2021 saw me become progressively busier and busier, until faced with my endless lists of tasks I would have mini-panic attacks. Moving to Fredericton in September, I initially tricked myself into thinking I had less to do, but someone signed myself for more projects. I’m trying to find the root cause of this chronic overcommitment, I promise I am. Every request feels so worthwhile, and the kind of work which I specialize in, which is not quite teaching but a kind of close attention and feedback, takes much longer than I give credit to. At the same time I want all the work to be done well and with care. Added to that is that I have been saving for my own independence and I see my savings grow faster with each work project. Even over the few weeks with my parents, I couldn’t quite close my laptop for longer than a few days. It might’ve well been chained to my wrists.

I have an overnight flight back to Fredericton, stopping in Montreal. On the plane I can’t sleep and am extremely hungry because I’m still awake, and if I could fall asleep I wouldn’t have to eat. I’m hungry despite eating fish, bok choy, tofu and rice for dinner, which is one of my favourite meals. It’s a Cantonese dish of steamed rock bass covered in ginger, scallions and soy sauce that I can’t make myself because I don’t have a steamer big enough. I could happily eat fish and rice for the rest of my days. My body was built to run on it. But my parents like to eat early and my flight is at 11pm and I’m hungry again. I’m afraid to eat because it’s a full plane and someone might be asymptomatic. I might be asymptomatic. I wait for the beverage service to over before taking my mask long enough to eat a sandwich. Because of the snow, we spend 30 mins being de-iced. Yellow trucks with cranes come alongside the plane and spray us down with pinkish liquid. Because I’m still awake, I see the first rainbow glimmers of light over the horizon. We have been chasing the sun on this flight. The beauty feels like something I shouldn’t be allowed to see. I have a one hour layover to make my connection to NB and become one of those people when we land, impatiently tapping their boots, and weaving my way at a half-jog through couples walking side-by-side. I vow never to be one of those couples who block everyone’s way though this is likely inevitable. I’m wearing heeled Frye boots which makes jogging more difficult and of course the gates where the Maritime flights are are at the other end of the Dorval airport. But I get there in time, relishing the sound of Québecois accents in the hallways, swearing to myself in French so I don’t lose my accent.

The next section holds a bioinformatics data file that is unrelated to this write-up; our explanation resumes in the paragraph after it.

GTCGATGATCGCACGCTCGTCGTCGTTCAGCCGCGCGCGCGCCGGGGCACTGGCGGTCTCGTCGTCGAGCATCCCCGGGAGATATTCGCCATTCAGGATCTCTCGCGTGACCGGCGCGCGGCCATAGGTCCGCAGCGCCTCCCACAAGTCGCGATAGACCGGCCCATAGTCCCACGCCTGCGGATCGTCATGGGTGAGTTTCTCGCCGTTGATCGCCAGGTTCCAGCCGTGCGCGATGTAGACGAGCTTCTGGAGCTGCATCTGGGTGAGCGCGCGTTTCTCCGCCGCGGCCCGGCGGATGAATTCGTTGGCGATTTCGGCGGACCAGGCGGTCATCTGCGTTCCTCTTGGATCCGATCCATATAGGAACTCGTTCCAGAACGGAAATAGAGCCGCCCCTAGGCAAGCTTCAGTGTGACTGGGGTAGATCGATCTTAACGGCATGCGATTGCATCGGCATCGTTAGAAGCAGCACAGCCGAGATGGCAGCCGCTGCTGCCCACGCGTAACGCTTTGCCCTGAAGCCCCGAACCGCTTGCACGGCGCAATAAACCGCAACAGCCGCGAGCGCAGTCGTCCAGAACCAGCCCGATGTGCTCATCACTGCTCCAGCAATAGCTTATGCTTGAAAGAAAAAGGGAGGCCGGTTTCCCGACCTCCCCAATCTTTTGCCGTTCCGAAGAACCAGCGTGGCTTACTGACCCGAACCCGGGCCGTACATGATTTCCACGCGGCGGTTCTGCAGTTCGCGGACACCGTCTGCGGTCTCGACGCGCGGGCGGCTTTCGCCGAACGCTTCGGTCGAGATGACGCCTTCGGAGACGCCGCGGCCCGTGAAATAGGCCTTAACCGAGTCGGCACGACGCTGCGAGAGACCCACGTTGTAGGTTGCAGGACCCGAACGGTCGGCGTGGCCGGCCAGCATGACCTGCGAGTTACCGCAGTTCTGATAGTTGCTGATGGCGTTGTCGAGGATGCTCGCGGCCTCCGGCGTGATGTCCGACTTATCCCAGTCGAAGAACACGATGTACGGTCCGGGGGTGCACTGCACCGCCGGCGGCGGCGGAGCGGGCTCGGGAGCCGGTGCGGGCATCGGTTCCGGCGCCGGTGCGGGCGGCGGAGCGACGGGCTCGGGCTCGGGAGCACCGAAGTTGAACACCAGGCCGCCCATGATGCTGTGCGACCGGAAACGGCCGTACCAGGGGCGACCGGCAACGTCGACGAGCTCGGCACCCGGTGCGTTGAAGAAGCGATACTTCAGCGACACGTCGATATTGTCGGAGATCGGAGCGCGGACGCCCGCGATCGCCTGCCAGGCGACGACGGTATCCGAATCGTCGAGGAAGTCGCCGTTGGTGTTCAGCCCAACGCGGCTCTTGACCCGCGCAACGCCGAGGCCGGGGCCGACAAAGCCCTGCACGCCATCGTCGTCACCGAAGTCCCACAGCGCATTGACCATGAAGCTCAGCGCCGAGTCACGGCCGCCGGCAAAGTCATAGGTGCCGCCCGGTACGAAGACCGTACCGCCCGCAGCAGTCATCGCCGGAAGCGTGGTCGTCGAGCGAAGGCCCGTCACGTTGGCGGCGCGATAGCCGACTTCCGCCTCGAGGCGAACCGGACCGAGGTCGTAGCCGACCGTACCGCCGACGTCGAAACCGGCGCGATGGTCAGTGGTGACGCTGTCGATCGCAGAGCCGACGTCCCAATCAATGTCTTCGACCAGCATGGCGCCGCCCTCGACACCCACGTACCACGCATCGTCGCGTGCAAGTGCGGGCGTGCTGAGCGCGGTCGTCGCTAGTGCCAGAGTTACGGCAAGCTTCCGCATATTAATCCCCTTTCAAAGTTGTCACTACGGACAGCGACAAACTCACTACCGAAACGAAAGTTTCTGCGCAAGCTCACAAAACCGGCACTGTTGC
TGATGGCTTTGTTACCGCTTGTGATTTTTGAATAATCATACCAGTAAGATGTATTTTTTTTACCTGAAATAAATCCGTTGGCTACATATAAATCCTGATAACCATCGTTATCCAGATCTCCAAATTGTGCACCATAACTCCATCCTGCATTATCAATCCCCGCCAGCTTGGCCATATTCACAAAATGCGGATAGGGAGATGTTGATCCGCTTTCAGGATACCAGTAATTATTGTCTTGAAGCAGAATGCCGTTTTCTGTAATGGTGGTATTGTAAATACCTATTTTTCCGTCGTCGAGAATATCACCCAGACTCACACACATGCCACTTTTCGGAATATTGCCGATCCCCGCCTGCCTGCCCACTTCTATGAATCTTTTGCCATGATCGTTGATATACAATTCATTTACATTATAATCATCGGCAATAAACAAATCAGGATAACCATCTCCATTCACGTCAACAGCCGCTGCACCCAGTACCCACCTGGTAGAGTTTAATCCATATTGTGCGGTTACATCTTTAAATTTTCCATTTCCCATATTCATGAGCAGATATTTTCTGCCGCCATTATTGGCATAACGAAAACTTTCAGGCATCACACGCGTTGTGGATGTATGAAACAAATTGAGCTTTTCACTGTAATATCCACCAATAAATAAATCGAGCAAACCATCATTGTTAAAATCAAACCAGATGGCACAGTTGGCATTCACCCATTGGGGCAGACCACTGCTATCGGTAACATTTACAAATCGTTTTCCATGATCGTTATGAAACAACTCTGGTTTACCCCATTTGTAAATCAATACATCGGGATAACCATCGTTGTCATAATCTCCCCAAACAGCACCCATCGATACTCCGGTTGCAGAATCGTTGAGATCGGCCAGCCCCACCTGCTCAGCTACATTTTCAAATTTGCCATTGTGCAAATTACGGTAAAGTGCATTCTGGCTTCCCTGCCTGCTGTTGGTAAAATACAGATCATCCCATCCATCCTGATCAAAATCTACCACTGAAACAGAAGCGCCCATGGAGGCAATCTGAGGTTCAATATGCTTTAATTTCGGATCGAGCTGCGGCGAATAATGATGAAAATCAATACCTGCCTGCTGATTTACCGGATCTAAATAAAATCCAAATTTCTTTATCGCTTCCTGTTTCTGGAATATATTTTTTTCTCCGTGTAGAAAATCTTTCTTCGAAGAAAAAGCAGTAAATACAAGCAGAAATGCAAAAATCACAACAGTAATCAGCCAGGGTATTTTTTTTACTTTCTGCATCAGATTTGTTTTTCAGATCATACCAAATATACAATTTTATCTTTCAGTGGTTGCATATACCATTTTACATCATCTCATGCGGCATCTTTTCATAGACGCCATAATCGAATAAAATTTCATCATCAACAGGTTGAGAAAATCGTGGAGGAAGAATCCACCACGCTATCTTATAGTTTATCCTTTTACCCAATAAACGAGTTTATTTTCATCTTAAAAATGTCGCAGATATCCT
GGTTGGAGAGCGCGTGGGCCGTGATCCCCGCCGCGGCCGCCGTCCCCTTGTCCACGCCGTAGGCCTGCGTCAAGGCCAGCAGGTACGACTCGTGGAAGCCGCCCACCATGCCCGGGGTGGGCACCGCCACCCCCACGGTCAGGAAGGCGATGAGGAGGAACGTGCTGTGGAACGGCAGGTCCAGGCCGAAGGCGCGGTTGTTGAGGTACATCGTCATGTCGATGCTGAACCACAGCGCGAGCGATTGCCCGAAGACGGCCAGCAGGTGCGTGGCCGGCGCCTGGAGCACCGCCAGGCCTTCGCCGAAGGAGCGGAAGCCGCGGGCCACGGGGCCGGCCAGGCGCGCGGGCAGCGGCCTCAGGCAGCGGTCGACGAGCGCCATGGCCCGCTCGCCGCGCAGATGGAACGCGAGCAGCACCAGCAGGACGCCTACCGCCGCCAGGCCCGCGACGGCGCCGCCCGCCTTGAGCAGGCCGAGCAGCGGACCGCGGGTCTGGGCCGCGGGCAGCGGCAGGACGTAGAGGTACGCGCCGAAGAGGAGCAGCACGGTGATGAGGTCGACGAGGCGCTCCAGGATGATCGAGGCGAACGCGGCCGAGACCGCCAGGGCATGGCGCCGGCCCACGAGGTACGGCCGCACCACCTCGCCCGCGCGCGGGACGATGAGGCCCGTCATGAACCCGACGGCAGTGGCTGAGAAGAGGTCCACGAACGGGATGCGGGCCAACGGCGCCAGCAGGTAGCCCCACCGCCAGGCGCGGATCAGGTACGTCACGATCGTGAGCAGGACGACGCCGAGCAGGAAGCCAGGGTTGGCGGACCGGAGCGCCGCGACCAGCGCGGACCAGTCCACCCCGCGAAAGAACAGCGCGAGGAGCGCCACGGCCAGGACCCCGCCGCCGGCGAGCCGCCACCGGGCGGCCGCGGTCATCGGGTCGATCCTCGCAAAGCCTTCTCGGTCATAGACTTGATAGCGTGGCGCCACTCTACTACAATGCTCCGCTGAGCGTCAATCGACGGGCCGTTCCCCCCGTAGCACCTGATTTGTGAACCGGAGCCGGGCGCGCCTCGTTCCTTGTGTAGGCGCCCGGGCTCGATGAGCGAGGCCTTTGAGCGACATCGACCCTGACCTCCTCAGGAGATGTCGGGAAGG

Hovering over the rich pine forests of New Brunswick I see sparse patches and can’t tell what has been clear-cut and what’s just thinning trees. This province has its own anthroposcenes. I bought Burtynsky’s book for my Mom while at the AGO earlier in December. For five days I felt like a visitor in my own city, a city that has moved on without me. My friends and I occupied tables in restaurants we hadn’t frequented in years, eating good French meals and soon tofu, drinking cocktails with sprigs of thyme and egg whites, and that is all we mean to the city, really, a table that full of laughter for a brief time and that needs to be cleared when we’re gone.

Nothing else feels like Fredericton than finding out my taxi driver lives two blocks from me, than the old, tiny half-filled plane they use for our flight, than a trip to Sobey’s for groceries on New Year’s Eve, than the older guy on the trail wishing me a happy new year. I come home to an empty apartment now that my landlady has flown south. I unpack, eat pasta, take a bath and sleep for 10 hours. It is already past midnight when I wake again, to take up all the work still left undone. I vow this year, this 2022, I will not let it bury me. I will carve spaces in my weekly schedule, my Outlook calendar and my bullet journal to come up for breaths of achingly fresh air. The kind of air that is like a handful of feathers, sacred, healing.